ONE WEEK ABOUT Ten years Dutch designers in Milan by curator David Heldt (Connecting the Dots), interviews by Viveka van de Vliet
Within one decade, Dutch Invertuals has become a household name and has exhibited twenty times with two hundred works by seventy designers. Founder and curator Wendy Plomp, together with the group of selected designers, is celebrating the 10th anniversary of this pioneering collective that shows a visual manifesto every year in Milan. ‘Here, the world comes together. Here, we try to inspire and bring renewal.’
Exactly ten years ago, the recently graduated designer Wendy Plomp was asked by her client Verger to show Dutch Design in Milan. The space she had at her disposal was situated in the heart of Brera, on Via Varese 1. She wanted to show her broad vision of design and asked designers from different disciplines, whom she did not know but whose work she found intriguing, to participate. It resulted in the first presentation of Dutch Invertuals, with work by, among others, Bart Hess, Daphna Laurens, Pepe Heijkoop, Raw Color, and Architects of Identity (edhv).
The pioneering, experimental, and non-conformist initiative attracted a lot of attention in Milan because it was so different, refreshing, and innovative. ‘While we found it totally logical to do it that way,’ says the instigator and leading figure behind Dutch Invertuals, who has been exhibiting every two years since then – during Milan Design Week and Dutch Design Week Eindhoven, the city where the collective is rooted.
Isola, the area in Milan where Dutch Invertuals has been exhibiting for eight years, has become better known in the past three years. There is a shift taking place, it is becoming livelier – even when the design caravan has moved back home after Milan Design Week – because new permanent bars have been opened, Wendy notes. ‘More small collectives have settled here that temporarily present together.’ Here, Dutch Invertuals shows it’s never-unnoticed international exhibitions in which a rich variety of products and objects attempt to capture the spirit of the times. The collective asks relevant and critical questions about, among other things, energy issues, patterns of conflict, the value of property, or digitization. It redefines the boundaries of the design profession, and reflects on and analyses our behaviour, how we want to live in the future, what the meaning is of our identity and culture, and how we shape the new nature.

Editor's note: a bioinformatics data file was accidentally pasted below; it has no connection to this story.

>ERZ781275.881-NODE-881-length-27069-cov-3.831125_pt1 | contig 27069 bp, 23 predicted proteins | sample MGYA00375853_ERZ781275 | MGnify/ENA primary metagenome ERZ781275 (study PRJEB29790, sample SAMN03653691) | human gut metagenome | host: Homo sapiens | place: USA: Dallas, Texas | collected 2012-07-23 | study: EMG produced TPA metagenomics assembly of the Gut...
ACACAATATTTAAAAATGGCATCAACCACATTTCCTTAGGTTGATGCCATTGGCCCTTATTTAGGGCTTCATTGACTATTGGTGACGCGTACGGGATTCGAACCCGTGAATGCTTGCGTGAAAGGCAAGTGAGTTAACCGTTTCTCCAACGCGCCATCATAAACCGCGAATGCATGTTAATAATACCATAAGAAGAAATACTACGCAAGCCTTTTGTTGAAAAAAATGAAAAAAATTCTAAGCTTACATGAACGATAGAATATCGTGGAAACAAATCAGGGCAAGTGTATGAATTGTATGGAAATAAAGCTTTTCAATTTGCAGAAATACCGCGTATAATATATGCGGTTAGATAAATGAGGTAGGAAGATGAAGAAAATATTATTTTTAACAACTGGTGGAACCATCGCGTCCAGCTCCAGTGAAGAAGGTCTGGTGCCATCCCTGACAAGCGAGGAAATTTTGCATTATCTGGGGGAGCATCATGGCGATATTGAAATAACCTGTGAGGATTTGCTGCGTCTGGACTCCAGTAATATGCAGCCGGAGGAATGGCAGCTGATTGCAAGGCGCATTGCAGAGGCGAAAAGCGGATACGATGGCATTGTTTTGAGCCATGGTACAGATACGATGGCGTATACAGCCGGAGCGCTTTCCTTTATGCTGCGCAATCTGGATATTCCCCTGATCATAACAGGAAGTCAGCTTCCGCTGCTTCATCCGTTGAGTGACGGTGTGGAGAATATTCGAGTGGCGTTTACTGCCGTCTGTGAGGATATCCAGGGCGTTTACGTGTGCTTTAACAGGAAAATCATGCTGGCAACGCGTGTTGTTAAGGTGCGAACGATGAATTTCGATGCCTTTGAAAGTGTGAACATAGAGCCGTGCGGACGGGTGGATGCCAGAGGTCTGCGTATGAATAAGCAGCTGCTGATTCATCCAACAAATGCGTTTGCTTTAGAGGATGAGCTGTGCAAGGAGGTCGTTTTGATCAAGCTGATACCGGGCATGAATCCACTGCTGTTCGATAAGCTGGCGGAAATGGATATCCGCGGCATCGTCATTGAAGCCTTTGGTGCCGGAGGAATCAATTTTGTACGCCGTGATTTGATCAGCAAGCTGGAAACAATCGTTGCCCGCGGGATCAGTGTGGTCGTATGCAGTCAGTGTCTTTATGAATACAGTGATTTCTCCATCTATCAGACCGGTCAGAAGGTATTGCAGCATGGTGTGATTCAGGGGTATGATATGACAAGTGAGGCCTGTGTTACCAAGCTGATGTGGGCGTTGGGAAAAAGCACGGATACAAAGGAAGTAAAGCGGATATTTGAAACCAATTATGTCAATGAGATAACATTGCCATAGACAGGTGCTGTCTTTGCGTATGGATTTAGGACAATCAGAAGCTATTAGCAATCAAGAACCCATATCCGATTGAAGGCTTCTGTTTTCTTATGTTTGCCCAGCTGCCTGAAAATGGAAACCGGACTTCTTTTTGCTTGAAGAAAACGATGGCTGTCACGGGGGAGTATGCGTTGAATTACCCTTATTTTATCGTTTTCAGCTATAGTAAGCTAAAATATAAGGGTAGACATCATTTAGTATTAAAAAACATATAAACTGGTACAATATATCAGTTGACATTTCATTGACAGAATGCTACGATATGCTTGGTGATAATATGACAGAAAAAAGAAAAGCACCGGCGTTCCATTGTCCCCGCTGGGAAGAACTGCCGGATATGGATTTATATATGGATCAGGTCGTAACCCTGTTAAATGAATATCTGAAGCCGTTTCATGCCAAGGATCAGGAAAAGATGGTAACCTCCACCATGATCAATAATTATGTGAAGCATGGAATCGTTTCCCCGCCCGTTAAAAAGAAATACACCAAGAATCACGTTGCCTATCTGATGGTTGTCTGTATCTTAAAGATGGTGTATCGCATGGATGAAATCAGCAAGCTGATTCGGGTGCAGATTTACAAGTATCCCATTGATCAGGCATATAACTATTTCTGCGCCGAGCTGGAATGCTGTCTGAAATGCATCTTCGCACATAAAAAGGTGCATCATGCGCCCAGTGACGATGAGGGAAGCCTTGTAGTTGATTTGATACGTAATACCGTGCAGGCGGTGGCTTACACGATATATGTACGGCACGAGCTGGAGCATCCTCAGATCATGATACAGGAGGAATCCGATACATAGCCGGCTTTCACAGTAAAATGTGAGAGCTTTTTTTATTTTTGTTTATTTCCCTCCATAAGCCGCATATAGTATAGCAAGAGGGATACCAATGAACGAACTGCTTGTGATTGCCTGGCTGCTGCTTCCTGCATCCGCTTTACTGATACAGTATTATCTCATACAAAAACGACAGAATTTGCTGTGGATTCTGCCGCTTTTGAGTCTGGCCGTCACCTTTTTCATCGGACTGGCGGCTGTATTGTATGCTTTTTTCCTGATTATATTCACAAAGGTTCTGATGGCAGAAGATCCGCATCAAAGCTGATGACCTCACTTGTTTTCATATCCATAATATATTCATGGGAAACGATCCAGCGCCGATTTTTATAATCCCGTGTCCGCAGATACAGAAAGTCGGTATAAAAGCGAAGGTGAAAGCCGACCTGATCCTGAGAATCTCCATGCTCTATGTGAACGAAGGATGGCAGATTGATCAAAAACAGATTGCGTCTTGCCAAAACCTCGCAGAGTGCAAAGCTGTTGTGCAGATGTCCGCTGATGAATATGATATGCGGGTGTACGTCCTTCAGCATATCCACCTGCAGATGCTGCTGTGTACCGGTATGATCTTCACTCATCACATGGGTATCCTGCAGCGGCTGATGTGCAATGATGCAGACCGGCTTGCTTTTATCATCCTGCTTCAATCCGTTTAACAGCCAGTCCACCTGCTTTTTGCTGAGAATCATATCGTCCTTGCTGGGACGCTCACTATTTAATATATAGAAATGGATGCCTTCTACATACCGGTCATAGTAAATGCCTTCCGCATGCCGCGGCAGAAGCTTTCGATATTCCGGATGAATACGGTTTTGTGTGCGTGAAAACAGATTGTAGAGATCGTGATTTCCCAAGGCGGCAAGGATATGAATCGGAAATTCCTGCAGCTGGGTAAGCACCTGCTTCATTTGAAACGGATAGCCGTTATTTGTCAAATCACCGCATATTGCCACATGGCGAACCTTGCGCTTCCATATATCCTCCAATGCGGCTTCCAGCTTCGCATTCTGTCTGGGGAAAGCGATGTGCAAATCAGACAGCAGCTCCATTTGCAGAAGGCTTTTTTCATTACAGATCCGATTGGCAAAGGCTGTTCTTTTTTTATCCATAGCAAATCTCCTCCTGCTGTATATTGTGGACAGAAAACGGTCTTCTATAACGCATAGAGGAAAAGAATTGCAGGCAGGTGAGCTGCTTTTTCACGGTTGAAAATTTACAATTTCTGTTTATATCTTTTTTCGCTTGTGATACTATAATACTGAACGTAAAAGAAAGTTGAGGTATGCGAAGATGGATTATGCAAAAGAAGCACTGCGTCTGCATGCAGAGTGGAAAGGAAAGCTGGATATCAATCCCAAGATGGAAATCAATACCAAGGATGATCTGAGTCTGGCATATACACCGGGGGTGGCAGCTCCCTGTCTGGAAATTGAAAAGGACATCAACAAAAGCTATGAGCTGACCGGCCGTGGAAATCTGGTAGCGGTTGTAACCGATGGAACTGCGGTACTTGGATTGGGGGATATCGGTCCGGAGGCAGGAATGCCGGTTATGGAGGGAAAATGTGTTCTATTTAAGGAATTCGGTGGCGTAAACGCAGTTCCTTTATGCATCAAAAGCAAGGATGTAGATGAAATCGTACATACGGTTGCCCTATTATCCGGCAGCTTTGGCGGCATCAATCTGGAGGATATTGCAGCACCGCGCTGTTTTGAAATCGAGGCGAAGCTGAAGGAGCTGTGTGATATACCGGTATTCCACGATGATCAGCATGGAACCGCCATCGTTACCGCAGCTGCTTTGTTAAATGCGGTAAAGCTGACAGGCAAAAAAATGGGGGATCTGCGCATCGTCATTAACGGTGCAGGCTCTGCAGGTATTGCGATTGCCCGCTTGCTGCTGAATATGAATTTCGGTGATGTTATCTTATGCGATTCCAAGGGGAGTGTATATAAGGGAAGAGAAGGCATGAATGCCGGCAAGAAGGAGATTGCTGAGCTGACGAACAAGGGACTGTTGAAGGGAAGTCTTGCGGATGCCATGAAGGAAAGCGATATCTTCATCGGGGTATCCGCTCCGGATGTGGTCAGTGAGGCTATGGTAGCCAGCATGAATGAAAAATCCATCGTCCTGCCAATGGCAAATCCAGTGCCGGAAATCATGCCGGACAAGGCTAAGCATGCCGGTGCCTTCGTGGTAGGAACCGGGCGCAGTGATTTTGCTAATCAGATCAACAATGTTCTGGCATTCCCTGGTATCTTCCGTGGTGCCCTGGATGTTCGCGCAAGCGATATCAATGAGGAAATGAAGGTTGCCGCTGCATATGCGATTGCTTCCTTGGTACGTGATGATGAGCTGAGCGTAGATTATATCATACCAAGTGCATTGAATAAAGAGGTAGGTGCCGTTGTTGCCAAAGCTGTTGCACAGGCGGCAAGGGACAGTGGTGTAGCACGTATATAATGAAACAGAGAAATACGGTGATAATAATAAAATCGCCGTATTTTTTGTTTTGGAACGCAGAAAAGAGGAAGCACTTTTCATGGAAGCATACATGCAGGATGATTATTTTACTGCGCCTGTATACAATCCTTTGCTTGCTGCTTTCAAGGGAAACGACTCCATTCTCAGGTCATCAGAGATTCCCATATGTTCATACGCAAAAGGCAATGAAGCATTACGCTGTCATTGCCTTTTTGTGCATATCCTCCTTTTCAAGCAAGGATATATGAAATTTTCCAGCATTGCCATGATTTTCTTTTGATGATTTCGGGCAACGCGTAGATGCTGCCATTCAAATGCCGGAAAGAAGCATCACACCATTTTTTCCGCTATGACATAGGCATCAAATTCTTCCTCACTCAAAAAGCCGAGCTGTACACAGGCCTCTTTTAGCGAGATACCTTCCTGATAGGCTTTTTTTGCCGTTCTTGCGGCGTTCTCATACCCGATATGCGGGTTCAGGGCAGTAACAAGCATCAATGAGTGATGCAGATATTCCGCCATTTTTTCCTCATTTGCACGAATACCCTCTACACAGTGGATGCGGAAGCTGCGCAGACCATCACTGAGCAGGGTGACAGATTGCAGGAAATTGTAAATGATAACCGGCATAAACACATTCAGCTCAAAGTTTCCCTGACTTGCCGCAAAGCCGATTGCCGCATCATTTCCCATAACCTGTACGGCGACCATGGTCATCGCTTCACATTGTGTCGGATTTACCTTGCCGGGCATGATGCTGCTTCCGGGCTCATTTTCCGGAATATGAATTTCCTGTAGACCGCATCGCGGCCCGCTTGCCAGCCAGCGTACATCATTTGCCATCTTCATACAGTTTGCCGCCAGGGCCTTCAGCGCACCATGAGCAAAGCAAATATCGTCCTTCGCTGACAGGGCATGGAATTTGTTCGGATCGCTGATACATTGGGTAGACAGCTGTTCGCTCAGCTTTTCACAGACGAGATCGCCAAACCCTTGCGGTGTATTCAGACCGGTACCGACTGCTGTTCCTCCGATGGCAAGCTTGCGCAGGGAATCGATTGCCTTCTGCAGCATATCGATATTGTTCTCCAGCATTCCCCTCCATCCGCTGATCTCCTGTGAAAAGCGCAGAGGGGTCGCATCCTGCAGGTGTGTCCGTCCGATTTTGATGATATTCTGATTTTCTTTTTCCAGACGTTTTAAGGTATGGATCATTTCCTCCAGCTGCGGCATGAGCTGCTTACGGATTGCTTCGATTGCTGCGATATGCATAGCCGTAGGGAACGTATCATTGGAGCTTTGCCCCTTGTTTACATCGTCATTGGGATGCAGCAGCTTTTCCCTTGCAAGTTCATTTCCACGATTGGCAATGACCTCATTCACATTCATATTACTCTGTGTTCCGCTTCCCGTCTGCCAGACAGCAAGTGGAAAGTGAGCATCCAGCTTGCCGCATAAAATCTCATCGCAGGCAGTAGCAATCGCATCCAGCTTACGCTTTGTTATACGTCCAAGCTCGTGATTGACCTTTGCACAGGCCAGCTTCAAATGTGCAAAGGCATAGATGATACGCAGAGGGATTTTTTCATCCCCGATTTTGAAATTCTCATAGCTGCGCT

Even after ten years, Dutch Invertuals is very much alive and continues to surprise. For the anniversary, all seventy participants were invited to design something with the iconic shape of the Circle. The fact that we are still not bored, after twenty presentations, is partly due to the fact that the collective constantly challenges itself with its visual manifestos: every time, new themes, designers, materials, visions, and design tell a different, unique story created in the Dutch Invertuals lab. ‘The collective is successful and renowned, and is followed by a large network of museums, designers, companies, and galleries that regularly pick up participating designers. We offer a valuable platform on which creativity prevails.’
There is nothing wrong with wanting to create a new vase or candlestick and to show it in Milan, she says, but her goal is different. ‘I want to know what creative input can bring about in order to create a new world, a different imagination and insights. So, creativity is not a cuckoo in the nest; it’s guiding.’ According to Wendy, the strength is still that Dutch Invertuals should be seen as an external research and development studio, a valuable think tank of radical, creative thinkers who can come up with something that nobody else can. ‘These designers can bring innovation to companies,’ she says.
According to the initiator, scout, art director, and curator of Dutch Invertuals, Milan remains the meeting point where all worlds come together. That continues to make it an interesting fair where the course is set for the coming year and agreements are made.
‘What has happened in Milan in recent years is that large investments are made in start-ups in the high-tech industry, which is growing very fast. But little attention is paid to design. There are a lot of big companies with big marketing budgets that spend a lot of money every year and exhibit in the same non-exciting way alongside other competitors,’ she says. ‘Designers are often used in companies to make something beautiful, but they’re not the important in defining the image and helping the company in its needs to grow or change.’ Wendy, therefore, is arguing for the potential of designers and the value of design, which, in her opinion, should be taken more seriously.
Incidentally, she has noticed that the number of collaborations between designers and companies has been growing and becoming more transparent over the past ten years. For example, Envisions has started a partnership with Finsa and Dutch Invertuals successfully worked together with Luxaflex and with Selfridges, for which they developed a sustainability campaign. The new generation is more about collectives than individualists, and the superstar designers of ten years ago hardly exist today. ‘At the same time, many designers are more focused on the commercial part of the fair,’ says Wendy. ‘They stayed away for a while, and now a growing number of designers is presenting at Satellite or they’ve joined labels so they don’t have to take care of everything themselves. They are aware that, together, you are able to achieve more than just slogging away on your own.’
Thanks to Connecting the Dots
Interview: Viveka van de Vliet
Portrait photo: Boudewijn Bollmann